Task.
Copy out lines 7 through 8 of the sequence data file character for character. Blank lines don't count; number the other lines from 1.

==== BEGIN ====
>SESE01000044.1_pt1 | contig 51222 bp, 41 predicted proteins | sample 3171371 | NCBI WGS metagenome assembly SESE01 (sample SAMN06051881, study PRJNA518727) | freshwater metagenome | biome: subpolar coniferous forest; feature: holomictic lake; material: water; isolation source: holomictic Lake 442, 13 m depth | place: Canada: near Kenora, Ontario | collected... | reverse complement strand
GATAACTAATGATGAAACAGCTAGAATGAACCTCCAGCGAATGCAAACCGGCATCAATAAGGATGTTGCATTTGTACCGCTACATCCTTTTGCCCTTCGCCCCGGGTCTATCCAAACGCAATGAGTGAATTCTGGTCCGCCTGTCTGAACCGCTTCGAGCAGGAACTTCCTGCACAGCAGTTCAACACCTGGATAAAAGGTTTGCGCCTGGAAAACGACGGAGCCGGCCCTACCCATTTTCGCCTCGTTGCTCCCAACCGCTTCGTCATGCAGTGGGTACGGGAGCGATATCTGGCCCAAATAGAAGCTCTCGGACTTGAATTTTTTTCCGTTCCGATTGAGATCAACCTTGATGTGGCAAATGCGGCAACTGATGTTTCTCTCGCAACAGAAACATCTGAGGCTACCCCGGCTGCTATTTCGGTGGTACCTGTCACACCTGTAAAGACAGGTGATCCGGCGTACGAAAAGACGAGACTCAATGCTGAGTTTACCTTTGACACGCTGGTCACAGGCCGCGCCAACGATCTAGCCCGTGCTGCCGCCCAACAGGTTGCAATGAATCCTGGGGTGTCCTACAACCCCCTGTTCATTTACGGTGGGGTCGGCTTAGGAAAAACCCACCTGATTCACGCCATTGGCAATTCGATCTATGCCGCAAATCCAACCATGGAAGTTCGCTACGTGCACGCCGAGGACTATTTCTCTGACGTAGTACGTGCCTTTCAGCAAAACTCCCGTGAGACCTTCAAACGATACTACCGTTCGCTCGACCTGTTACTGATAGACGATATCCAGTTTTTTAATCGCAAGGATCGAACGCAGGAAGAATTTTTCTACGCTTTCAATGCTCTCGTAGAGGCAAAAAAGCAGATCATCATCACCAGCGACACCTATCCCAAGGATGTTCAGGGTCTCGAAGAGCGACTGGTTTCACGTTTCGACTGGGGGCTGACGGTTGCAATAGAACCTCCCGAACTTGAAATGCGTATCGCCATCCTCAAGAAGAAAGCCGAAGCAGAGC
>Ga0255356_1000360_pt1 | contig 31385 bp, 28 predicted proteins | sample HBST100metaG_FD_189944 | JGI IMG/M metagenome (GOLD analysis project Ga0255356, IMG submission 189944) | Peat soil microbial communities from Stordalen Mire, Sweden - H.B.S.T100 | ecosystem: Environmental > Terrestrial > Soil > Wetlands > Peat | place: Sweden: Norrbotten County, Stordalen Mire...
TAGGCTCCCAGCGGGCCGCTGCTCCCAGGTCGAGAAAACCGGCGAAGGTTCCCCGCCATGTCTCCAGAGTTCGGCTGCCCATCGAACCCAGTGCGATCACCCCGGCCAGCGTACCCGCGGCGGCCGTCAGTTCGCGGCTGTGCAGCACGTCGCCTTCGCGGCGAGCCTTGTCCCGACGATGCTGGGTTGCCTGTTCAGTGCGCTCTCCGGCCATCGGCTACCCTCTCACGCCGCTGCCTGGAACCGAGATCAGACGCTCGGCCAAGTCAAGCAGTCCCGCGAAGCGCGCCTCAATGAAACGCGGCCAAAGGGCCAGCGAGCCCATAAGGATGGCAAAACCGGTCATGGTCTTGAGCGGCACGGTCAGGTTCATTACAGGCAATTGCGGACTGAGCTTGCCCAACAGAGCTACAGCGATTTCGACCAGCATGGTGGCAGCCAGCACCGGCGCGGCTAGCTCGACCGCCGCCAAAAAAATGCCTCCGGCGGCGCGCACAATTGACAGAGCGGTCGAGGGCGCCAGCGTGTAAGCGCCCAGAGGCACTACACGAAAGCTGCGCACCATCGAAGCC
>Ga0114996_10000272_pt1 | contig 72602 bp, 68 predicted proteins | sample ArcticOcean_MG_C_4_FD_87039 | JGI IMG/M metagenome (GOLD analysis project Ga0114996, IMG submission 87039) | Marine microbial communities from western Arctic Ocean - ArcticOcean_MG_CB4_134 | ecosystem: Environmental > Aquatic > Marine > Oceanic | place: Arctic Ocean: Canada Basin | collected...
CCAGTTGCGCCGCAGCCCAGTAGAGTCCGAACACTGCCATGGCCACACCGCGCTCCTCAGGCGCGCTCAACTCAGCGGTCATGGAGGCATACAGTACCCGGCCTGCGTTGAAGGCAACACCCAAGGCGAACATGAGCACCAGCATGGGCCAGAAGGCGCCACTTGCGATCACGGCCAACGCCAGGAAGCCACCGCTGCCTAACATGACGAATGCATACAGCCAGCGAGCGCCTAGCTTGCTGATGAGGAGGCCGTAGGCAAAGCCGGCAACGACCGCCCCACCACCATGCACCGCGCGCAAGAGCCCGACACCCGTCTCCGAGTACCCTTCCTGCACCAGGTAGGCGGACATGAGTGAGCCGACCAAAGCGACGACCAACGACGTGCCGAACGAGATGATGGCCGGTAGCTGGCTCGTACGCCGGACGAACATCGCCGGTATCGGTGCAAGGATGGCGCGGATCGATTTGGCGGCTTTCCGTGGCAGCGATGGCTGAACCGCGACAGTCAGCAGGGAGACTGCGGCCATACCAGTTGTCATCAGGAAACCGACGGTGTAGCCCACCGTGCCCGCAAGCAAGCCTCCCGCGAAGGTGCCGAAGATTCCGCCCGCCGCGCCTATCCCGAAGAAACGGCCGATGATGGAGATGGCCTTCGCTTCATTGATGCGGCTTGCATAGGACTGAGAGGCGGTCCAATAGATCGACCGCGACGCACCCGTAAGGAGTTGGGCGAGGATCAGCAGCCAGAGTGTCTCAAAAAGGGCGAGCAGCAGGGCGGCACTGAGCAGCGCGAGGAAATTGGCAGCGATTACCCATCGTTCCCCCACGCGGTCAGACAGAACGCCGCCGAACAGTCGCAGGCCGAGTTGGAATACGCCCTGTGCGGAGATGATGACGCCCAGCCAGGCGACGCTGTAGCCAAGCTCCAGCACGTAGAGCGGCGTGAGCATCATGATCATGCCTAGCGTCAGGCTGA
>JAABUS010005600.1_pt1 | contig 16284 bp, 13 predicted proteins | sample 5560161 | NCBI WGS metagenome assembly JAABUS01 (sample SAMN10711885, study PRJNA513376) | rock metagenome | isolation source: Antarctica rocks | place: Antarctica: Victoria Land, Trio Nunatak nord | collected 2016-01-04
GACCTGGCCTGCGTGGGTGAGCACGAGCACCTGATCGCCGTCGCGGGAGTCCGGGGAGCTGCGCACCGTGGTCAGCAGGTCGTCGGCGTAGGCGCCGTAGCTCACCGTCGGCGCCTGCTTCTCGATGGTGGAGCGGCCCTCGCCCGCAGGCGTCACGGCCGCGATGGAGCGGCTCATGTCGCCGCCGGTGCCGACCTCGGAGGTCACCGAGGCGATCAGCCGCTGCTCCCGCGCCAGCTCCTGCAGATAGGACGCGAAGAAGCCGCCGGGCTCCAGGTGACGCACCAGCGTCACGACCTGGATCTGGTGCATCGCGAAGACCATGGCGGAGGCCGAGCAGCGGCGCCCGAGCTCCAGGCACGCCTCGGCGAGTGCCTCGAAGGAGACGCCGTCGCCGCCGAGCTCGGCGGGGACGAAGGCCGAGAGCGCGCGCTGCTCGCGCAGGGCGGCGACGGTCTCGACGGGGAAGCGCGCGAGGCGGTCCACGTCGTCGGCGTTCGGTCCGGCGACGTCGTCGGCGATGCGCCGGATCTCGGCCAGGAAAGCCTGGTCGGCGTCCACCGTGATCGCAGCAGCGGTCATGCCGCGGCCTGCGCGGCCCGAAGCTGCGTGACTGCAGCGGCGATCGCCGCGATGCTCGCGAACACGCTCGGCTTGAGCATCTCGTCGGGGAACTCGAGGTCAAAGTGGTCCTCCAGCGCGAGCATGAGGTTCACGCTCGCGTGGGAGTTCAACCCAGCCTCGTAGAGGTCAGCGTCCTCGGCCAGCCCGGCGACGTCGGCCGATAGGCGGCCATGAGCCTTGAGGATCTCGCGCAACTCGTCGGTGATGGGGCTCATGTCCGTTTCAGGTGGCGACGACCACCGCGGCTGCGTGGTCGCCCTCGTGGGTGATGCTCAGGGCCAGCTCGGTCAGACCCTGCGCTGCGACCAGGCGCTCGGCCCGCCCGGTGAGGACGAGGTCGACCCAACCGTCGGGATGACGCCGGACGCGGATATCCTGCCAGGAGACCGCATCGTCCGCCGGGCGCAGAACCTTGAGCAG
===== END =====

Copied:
>JAABUS010005600.1_pt1 | contig 16284 bp, 13 predicted proteins | sample 5560161 | NCBI WGS metagenome assembly JAABUS01 (sample SAMN10711885, study PRJNA513376) | rock metagenome | isolation source: Antarctica rocks | place: Antarctica: Victoria Land, Trio Nunatak nord | collected 2016-01-04
GACCTGGCCTGCGTGGGTGAGCACGAGCACCTGATCGCCGTCGCGGGAGTCCGGGGAGCTGCGCACCGTGGTCAGCAGGTCGTCGGCGTAGGCGCCGTAGCTCACCGTCGGCGCCTGCTTCTCGATGGTGGAGCGGCCCTCGCCCGCAGGCGTCACGGCCGCGATGGAGCGGCTCATGTCGCCGCCGGTGCCGACCTCGGAGGTCACCGAGGCGATCAGCCGCTGCTCCCGCGCCAGCTCCTGCAGATAGGACGCGAAGAAGCCGCCGGGCTCCAGGTGACGCACCAGCGTCACGACCTGGATCTGGTGCATCGCGAAGACCATGGCGGAGGCCGAGCAGCGGCGCCCGAGCTCCAGGCACGCCTCGGCGAGTGCCTCGAAGGAGACGCCGTCGCCGCCGAGCTCGGCGGGGACGAAGGCCGAGAGCGCGCGCTGCTCGCGCAGGGCGGCGACGGTCTCGACGGGGAAGCGCGCGAGGCGGTCCACGTCGTCGGCGTTCGGTCCGGCGACGTCGTCGGCGATGCGCCGGATCTCGGCCAGGAAAGCCTGGTCGGCGTCCACCGTGATCGCAGCAGCGGTCATGCCGCGGCCTGCGCGGCCCGAAGCTGCGTGACTGCAGCGGCGATCGCCGCGATGCTCGCGAACACGCTCGGCTTGAGCATCTCGTCGGGGAACTCGAGGTCAAAGTGGTCCTCCAGCGCGAGCATGAGGTTCACGCTCGCGTGGGAGTTCAACCCAGCCTCGTAGAGGTCAGCGTCCTCGGCCAGCCCGGCGACGTCGGCCGATAGGCGGCCATGAGCCTTGAGGATCTCGCGCAACTCGTCGGTGATGGGGCTCATGTCCGTTTCAGGTGGCGACGACCACCGCGGCTGCGTGGTCGCCCTCGTGGGTGATGCTCAGGGCCAGCTCGGTCAGACCCTGCGCTGCGACCAGGCGCTCGGCCCGCCCGGTGAGGACGAGGTCGACCCAACCGTCGGGATGACGCCGGACGCGGATATCCTGCCAGGAGACCGCATCGTCCGCCGGGCGCAGAACCTTGAGCAG